The African Union force fighting in Somalia is reported to be investigating the alleged gang rape of a Somali woman by its soldiers.
The woman alleges she was abducted, drugged and then repeatedly raped earlier this month by soldiers from both the national army and from AMISOM, the 17,700-strong African Union force that supports the internationally backed government.
The case has prompted outrage in the capital Mogadishu.
"AMISOM is aware of the allegations levelled against its troops," the force said in a statement on Thursday.
A joint AMISOM and Somali army team has been set up "to investigate the matter and appropriate action will be taken once the facts of the case have been established," the AU statement added.
The AU mission "strongly condemns ... sexual abuse or exploitation", it said.
Abdi Farah Shirdon, the prime minister, said in a statement that the government was "deeply troubled by the alleged rape ... involving a number of personnel from AMISOM".
"The Somali government will not tolerate violation of human rights, in particular sexual violence ... perpetrators will be dealt with to the fullest extent of the law," Shirdon warned.
AU troops, including soldiers from five nations - Burundi, Djibouti, Kenya, Sierra Leone and Uganda - have been battling al-Qaeda-linked al-Shabab fighters in Somalia since 2007.
The attack allegedly took place in an AMISOM army base in the Maslah district of Mogadishu, Shirdon said, an area on the city's outskirts wrested from al-Shabab fighters by Ugandan troops last year.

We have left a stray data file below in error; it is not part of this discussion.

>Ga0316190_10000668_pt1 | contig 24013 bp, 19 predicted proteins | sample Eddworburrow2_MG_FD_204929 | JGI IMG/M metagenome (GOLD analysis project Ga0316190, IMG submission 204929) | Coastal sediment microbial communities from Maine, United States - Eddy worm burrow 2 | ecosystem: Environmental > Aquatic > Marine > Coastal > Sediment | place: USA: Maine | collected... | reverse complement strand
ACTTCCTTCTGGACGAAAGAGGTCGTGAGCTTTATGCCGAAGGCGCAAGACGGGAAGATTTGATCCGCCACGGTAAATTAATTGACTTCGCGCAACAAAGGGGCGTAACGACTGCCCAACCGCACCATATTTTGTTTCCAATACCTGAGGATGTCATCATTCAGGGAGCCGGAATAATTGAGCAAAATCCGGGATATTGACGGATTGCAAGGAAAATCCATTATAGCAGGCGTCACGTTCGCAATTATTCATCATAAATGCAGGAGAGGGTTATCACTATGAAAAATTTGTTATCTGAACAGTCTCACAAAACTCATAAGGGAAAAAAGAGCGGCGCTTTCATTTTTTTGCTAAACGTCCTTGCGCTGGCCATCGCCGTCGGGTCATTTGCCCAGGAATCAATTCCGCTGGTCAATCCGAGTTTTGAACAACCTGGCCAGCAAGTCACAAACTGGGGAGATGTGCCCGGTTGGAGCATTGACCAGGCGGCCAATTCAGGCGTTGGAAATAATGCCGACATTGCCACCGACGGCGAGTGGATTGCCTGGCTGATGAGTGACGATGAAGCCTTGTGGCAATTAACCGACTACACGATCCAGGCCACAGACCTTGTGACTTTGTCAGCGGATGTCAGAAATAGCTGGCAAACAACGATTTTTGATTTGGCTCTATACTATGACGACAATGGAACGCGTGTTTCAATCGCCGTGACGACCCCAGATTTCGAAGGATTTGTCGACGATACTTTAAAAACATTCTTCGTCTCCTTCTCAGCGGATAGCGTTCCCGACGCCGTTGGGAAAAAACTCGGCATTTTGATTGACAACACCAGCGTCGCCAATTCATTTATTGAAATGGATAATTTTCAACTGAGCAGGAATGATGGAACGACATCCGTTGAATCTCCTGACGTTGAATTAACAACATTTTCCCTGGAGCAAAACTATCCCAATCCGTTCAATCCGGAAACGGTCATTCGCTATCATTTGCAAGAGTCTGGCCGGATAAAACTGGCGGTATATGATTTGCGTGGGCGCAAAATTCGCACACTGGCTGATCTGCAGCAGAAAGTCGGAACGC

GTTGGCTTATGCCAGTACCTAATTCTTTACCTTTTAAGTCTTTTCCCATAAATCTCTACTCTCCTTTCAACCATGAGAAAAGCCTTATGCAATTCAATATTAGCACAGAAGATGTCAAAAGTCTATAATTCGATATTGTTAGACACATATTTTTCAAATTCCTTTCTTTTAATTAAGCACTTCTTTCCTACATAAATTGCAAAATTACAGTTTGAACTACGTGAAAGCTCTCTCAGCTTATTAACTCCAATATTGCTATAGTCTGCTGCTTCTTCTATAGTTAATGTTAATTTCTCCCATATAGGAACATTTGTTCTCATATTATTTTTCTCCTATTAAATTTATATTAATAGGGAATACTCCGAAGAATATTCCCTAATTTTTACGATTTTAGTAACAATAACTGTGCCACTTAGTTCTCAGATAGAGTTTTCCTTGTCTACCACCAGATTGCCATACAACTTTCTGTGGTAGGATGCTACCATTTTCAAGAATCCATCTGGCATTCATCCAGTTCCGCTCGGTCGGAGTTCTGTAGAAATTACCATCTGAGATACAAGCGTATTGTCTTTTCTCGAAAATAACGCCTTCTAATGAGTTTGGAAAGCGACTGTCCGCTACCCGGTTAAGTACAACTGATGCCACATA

If confirmed, the case - which has been widely reported in recent days by media in Mogadishu - will badly dent the reputation of the AU force, and play into the hands of al-Shabab.
Somalia's army, an often ragtag force with militia fighters, has been in the past accused by rights groups of a string of abuses against women, including rape.
Still, the extreme nature of the woman's allegations and the accusations of AMISOM involvement have shocked many.
In March, Human Rights Watch (HRW), the US-based rights monitor, detailed the "enormous problem" of the rape and sexual abuse of women and girls in Mogadishu, including by government soldiers and militia fighters.
HRW disclosed that many of those attacked are too frightened of reprisals to tell the authorities, while even reporting on rape in Mogadishu carries its own risks.
A Somali journalist and a rape victim he interviewed were both sentenced to a year in prison in February, but they were released after two months in jail after the case sparked widespread international criticism.